LOS ANGELES – Los Angeles County officials Wednesday urged residents struggling with housing costs during the coronavirus pandemic to apply for relief through a $100 million rent relief fund, applications for which will be accepted beginning Monday.
The money comes from federal COVID-19 relief funds to be managed by the Los Angeles County Development Authority, and will be paid directly to landlords to settle unpaid rent.
“This $100 million will go a long way toward keeping houses and families housed,” county Supervisor Mark Ridley-Thomas said.
County officials said they hope the program will help 8,000 to 9,000 households. The program will open Monday and remain open for two weeks to provide emergency rental assistance for low-income renters who are struggling as a result of the health and economic crisis.
A lottery for eligible applicants will be held at the end of the application period.
Residents unable to pay their rent and living on 30% of the median income can receive up to $10,000. Those at 50% of the median income can receive up to $7,500.
“These figures are very important because it represents a deep level of assistance that’s truly meant to prevent homelessness,” said Emilio Salas, the LACDA acting executive director.
The eligible income limit for a household of four people, including money earned by all adults in that household, is $56,300. Residents can check their eligibility via a FAQ at 211la.org/lacounty/rentrelief.
“As we assess the damage caused by this pandemic, there are very evident health, mental health and financial impacts,” Supervisor Kathryn Barger said. “Every person has been affected, but COVID … disproportionately impacted our most vulnerable communities as the county began to tackle this challenge.”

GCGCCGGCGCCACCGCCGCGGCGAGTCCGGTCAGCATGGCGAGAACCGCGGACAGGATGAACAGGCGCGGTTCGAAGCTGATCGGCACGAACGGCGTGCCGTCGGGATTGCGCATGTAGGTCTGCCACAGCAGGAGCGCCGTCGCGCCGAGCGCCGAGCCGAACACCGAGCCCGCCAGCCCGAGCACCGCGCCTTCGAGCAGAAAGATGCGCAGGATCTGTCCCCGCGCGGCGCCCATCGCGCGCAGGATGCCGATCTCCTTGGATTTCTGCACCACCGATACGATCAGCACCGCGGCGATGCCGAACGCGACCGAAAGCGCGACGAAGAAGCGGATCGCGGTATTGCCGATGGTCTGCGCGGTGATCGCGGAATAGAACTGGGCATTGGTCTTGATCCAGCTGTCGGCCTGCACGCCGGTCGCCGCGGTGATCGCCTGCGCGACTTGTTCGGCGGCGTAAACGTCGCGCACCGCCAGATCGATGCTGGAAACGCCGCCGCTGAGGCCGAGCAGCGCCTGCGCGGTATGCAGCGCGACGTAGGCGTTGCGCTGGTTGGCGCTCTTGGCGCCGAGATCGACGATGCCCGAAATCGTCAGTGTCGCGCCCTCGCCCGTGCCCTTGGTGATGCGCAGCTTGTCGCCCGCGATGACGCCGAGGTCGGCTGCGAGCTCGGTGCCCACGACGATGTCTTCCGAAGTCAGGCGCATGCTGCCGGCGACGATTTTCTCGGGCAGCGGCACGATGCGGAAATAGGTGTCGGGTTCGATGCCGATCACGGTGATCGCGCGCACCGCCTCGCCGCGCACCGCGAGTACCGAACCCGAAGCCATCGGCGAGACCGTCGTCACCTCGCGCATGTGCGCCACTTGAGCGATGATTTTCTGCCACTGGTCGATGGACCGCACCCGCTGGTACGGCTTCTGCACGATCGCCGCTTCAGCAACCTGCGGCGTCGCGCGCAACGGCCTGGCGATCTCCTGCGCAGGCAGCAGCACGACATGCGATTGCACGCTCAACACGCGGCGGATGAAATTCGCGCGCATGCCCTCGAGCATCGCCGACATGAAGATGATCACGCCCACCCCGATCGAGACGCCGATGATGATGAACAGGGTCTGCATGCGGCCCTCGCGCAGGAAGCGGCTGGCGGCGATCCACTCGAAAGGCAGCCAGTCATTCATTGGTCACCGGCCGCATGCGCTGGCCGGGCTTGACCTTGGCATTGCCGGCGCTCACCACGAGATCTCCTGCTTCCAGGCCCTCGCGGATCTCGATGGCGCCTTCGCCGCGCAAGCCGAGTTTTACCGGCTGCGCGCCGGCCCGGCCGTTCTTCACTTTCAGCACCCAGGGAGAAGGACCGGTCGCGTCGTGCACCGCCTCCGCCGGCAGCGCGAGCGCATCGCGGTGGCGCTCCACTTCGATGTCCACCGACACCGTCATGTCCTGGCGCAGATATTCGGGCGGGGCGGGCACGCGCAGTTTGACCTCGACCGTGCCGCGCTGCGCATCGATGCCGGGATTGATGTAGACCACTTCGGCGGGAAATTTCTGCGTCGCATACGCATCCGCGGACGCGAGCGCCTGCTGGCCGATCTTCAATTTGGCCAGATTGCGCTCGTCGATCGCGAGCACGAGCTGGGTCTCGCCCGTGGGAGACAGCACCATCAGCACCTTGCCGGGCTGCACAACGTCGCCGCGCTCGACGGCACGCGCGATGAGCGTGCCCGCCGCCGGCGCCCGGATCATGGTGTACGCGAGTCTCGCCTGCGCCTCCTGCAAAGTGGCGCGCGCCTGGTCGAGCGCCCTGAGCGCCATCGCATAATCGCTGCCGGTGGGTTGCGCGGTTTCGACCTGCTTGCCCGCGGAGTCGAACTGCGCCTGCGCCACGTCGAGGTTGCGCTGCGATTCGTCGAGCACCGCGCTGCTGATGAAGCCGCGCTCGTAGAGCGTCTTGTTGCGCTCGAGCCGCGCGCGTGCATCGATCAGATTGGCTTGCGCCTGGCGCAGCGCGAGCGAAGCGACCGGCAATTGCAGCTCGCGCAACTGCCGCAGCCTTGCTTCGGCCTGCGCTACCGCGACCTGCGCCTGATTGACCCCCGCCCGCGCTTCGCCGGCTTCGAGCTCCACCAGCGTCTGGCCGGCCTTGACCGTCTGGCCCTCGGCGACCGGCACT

Reasons for inability to pay rent can include loss of income due to reduced hours or business closures, medical costs related to COVID-19, increased child care costs, or loss of income related to emergency measures put in place after March 13.
Residents who live in ZIP codes at higher risk of eviction and other socioeconomic vulnerabilities will be fast-tracked for assistance, according to authorities. Approximately 50% of the funding will be allocated to these ZIP codes, which are identified on the LACDA website.
Renters who receive subsidies under Section 8 are not eligible.
Ridley-Thomas said the program is designed to target low-income communities — often communities of color — and is consistent with the county’s “new approach to policymaking consistent with the anti-racist agenda.”
“This is cutting edge. This is what we need to do,” he said. “This will not just be first-come, first-served. Not everyone will get the same amount. This program will be based on equity.”
All relief will be paid directly to landlords. A W-9 form is needed from property owners to receive rental income on behalf of their qualified tenant.
To receive money from Los Angeles County, owners must agree not to evict the tenant for six months after the end of the COVID-19 emergency declaration and not to raise the rent for one year after the declaration ends.
Citizenship documentation will not be requested from any renters or property owners.
Once the program opens Monday, Aug. 17, residents can apply at https://211la.org/lacounty/rentrelief or by calling 211 between 8 a.m. and 8 p.m. to be eligible for the lottery.